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Judges 9:49

ESV So every one of the people cut down his bundle and following Abimelech put it against the stronghold, and they set the stronghold on fire over them, so that all the people of the Tower of Shechem also died, about 1,000 men and women.
NIV So all the men cut branches and followed Abimelek. They piled them against the stronghold and set it on fire with the people still inside. So all the people in the tower of Shechem, about a thousand men and women, also died.
NASB So all the people also cut down, each one, his branch and followed Abimelech, and put them on top of the inner chamber and set the inner chamber on fire over those inside, so that all the people of the tower of Shechem also died, about a thousand men and women.
CSB Each of the troops also cut his own branch and followed Abimelech. They put the branches against the inner chamber and set it on fire; about a thousand men and women died, including all the men of the Tower of Shechem.
NLT So each of them cut down some branches, following Abimelech’s example. They piled the branches against the walls of the temple and set them on fire. So all the people who had lived in the tower of Shechem died — about 1,000 men and women.
KJV And all the people likewise cut down every man his bough, and followed Abimelech, and put them to the hold, and set the hold on fire upon them; so that all the men of the tower of Shechem died also, about a thousand men and women.

What does Judges 9:49 mean?

This is a terrible scene to imagine: a thousand people trapped fire deliberately set by a vengeful ruler. As horrific as this is, Abimelech's actions should not come as a surprise. He killed all but one of his seventy brothers to claim Gideon's authority and gain control of Shechem (Judges 9:16). Then he attacked civilians in the fields near Shechem when their leaders rebelled against him (Judges 9:22–25; 42–45). As he slaughters the remaining leaders of the city (Judges 9:46–47), he once again demonstrates willingness to kill as many people as necessary to hold power.

Those allied with Abimelech gathered brushwood from Mount Zalmon (Judges 9:48) and return to the temple. This was dedicated to the god El-berith. This might have been another name for Baal-berith (Judges 8:33; 9:4), or a version of the God of Israel, also worshiped by the people of the region. The temple and tower fortress seem to be part of a single structure.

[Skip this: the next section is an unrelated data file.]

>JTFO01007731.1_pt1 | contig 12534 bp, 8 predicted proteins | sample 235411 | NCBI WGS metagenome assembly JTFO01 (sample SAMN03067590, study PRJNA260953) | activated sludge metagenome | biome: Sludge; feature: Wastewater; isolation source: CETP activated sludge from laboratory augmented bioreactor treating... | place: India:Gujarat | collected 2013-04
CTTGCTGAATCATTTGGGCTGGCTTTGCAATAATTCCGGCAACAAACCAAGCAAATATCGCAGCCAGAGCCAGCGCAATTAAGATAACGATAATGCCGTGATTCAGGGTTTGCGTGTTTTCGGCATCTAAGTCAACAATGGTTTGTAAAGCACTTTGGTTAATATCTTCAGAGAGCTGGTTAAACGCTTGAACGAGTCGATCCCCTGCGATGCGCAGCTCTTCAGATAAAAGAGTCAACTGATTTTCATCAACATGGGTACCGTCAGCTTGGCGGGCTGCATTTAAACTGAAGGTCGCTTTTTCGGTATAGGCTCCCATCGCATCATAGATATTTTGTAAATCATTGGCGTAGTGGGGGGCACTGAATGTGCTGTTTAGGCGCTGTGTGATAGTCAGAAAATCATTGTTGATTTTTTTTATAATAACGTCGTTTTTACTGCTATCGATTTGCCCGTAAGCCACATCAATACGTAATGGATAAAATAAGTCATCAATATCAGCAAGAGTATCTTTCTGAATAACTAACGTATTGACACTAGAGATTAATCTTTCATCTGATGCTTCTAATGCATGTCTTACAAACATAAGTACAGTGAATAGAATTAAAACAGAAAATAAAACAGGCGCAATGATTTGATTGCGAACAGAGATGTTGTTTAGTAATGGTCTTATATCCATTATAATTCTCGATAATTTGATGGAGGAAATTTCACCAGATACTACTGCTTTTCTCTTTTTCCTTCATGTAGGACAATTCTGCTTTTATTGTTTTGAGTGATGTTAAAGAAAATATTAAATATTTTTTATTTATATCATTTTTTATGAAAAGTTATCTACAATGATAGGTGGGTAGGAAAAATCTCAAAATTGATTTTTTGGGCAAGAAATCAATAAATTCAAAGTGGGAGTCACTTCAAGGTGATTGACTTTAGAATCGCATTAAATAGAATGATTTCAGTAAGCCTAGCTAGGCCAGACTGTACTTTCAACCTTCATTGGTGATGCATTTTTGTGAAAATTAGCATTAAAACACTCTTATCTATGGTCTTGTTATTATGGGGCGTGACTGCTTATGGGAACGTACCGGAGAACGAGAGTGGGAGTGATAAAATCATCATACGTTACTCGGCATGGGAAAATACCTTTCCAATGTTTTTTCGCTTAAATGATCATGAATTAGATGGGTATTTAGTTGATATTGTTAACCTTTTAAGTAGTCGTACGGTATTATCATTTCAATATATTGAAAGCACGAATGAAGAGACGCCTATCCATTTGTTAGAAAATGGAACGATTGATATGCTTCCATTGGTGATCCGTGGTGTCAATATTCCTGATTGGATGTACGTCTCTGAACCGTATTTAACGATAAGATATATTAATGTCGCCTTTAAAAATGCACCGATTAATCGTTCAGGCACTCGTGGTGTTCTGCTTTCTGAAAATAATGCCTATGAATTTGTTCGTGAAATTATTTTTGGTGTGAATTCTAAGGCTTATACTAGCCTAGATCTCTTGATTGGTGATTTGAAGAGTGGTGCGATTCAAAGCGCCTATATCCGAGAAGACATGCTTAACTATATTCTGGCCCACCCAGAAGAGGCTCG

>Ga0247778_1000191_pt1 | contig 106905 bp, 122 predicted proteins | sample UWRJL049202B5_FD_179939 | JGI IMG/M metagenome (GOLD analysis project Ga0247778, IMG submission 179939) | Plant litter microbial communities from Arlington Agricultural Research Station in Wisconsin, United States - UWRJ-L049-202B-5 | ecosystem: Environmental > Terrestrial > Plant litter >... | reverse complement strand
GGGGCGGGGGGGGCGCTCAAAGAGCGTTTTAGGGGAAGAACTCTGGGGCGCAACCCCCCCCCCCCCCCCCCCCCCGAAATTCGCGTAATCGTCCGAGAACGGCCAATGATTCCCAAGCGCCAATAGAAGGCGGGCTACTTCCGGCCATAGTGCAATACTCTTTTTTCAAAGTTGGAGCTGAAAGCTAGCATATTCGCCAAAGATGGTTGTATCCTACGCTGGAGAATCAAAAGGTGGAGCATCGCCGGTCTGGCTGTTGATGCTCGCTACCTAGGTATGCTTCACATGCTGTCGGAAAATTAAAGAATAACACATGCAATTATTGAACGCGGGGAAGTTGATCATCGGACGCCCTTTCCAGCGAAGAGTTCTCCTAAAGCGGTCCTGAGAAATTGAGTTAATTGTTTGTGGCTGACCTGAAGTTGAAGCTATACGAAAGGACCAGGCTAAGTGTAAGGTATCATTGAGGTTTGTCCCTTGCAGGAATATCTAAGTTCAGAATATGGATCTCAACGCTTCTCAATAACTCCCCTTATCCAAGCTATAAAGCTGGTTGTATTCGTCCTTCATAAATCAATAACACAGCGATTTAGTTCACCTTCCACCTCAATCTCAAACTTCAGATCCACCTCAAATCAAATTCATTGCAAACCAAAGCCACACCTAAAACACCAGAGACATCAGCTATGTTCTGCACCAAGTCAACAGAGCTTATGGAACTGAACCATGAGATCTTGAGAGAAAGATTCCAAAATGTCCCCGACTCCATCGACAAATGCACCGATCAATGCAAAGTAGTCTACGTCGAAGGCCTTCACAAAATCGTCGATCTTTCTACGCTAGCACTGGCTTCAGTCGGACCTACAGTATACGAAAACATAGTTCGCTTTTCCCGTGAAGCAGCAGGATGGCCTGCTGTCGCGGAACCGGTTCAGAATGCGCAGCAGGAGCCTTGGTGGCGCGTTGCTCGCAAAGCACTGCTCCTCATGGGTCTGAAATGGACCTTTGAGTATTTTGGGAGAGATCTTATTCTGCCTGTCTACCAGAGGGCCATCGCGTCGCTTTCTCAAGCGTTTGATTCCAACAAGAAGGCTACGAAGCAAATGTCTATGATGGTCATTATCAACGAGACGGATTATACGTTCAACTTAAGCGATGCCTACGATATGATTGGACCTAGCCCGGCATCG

Scholars and archaeologists indicate this temple's walls were incredibly thick. The leaders hiding from Abimelech, however, appear to be in an inner series of rooms. The Hebrew word translated as "stronghold" in this passage is unusual (Judges 9:46; 1 Samuel 13:6). It apparently means an underground cave or room; the word can be translated as a "cellar" or "pit." It can also refer to a "tomb," which is gruesomely appropriate in this case.

An underground bunker in the ancient world might be difficult to breach, but it was not impervious to heat, smoke, and flames. Abimelech orders the wood stacked over the stronghold in the temple and set on fire.

This fate is even more horrific since it's a fulfillment of prophecy. Earlier, Gideon's other surviving son, Jotham, delivered a fable from atop a nearby mountain (Judges 9:7). This was shouted out during Abimelech's coronation. In the fable, Abimelech is compared to a thorn bush made king over the other trees. The bramble accepts the job with a warning: if the others are not acting in good faith, he will issue fire and consume them all (Judges 9:15). That prophetic curse has now been fulfilled. The "bramble" that is Abimelech brought flaming death to disloyal Shechem.
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